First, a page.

Tamsyn Parker

Money Editor for NZ Herald

ASB will fight fee claims, says owner

CBA chief executive Ian Narev says opportunistic groups can take aim at big corporates. Photo / Supplied
CBA chief executive Ian Narev says opportunistic groups can take aim at big corporates. Photo / Supplied

Commonwealth Bank of Australia boss Ian Narev says his bank and its New Zealand subsidiary ASB will vigorously defend accusations of unfair and illegal default fees levelled by a legal consortium.

Narev, a Kiwi who took over the top job at CBA in December 2011 from New Zealander Sir Ralph Norris, was in Auckland yesterday to speak to business leaders at a transtasman lunch held at the SkyCity convention centre.

He said the bank was prepared to put right mistakes made in the past if it felt there was wrong-doing, but there were also cases where people who were opportunistic took aim at big corporates.

"We will be prepared to defend this pretty vigorously."

ASB, which last year made a record profit, is just one of a number of banks in the sights of Auckland barrister Andrew Hooker and Australian law firm Slater & Gordon, which on Monday announced they would take a billion-dollar case against the banks going back six years.

Hooker says the banks have been illegally overcharging Kiwis for many years on transactions for overdrawn accounts, late credit card payments and bounced cheques.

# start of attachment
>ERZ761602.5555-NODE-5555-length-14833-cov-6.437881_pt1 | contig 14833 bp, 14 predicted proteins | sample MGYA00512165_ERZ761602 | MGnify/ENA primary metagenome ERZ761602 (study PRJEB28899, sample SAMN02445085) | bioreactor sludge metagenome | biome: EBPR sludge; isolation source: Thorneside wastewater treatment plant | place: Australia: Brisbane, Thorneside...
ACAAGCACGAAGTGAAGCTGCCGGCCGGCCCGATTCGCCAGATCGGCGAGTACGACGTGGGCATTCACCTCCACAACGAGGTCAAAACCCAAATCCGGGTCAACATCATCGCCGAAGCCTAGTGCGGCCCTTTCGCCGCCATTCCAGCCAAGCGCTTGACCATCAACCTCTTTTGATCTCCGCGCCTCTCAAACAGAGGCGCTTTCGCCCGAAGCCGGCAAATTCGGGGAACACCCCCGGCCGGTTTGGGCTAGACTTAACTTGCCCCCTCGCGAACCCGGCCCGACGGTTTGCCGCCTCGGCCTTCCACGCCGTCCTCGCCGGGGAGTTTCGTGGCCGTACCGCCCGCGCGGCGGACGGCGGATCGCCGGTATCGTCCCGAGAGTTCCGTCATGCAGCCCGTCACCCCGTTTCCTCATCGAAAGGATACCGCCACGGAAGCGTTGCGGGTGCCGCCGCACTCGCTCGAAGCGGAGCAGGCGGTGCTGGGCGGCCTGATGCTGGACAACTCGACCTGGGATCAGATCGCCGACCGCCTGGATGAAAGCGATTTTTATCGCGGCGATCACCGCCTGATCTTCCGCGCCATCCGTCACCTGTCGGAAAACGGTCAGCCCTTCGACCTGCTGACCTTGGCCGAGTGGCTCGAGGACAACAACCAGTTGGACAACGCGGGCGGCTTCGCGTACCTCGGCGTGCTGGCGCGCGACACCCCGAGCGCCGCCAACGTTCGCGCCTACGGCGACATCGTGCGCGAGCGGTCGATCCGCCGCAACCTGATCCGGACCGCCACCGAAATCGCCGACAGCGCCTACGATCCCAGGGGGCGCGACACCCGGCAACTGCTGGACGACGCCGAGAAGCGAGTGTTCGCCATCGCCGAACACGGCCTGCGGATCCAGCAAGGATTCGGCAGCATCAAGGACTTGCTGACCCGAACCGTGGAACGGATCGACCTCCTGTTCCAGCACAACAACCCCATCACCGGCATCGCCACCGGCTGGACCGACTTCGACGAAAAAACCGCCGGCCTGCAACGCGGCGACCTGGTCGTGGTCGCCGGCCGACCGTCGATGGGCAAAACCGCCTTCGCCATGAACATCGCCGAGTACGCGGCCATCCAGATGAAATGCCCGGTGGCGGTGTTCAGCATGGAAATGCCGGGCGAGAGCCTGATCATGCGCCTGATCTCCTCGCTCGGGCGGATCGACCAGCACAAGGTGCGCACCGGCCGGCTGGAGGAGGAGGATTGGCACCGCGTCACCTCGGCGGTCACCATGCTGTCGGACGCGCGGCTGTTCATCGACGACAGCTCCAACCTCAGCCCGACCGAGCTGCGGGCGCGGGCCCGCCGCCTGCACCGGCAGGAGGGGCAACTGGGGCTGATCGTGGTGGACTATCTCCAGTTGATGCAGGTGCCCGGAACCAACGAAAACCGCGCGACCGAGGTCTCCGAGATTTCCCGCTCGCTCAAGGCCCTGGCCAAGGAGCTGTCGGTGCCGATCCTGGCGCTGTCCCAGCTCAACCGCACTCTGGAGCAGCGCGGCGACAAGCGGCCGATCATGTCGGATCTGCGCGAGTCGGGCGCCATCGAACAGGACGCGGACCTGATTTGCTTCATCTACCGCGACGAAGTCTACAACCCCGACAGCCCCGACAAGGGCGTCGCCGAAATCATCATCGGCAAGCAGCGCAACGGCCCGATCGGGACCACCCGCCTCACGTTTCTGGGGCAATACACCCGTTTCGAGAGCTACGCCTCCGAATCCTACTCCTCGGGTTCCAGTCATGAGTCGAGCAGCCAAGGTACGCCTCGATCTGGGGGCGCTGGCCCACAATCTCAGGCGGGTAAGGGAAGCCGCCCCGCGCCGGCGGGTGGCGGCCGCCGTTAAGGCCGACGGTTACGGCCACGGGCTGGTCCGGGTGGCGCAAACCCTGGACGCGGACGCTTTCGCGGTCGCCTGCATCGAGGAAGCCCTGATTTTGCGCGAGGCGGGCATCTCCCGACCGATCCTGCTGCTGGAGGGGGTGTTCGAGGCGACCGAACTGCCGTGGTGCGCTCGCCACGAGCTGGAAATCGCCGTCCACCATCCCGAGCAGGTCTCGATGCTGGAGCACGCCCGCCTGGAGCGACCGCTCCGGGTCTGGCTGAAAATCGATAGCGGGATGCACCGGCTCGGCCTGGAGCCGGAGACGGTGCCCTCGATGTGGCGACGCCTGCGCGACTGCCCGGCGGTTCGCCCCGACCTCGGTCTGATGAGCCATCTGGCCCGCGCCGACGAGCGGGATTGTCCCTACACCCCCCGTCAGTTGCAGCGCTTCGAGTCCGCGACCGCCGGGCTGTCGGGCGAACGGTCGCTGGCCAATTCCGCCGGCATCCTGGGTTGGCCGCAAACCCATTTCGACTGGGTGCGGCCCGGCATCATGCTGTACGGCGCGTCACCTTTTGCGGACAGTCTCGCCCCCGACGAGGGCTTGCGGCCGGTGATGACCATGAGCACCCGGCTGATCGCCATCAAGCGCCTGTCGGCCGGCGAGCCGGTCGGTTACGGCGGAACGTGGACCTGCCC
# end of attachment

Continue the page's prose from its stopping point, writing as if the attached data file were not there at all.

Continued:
He claims the banks have breached contract law by charging a fee that is higher than what it costs them when the payment defaults.

The group said customers were charged $15 every time they overdrew their accounts when they estimate it costs the banks only a few cents when that occurs.

So far more than 16,000 Kiwis have registered to join the campaign.

It has also pointed out that banks' fees vary widely between New Zealand and Australia despite New Zealand's largest four banks all being Australian-owned.

CBA charges nothing for an unarranged overdraft of over $20 in Australia while ASB has a minimum $10 fee. It also has a $12.50 cap on credit card over-limit fees in Australia but in New Zealand customers have to pay $20.

Narev said having different pricing in different markets was just standard business practice.

"It's no surprise to anybody [who] knows anything about business."

- NZ Herald

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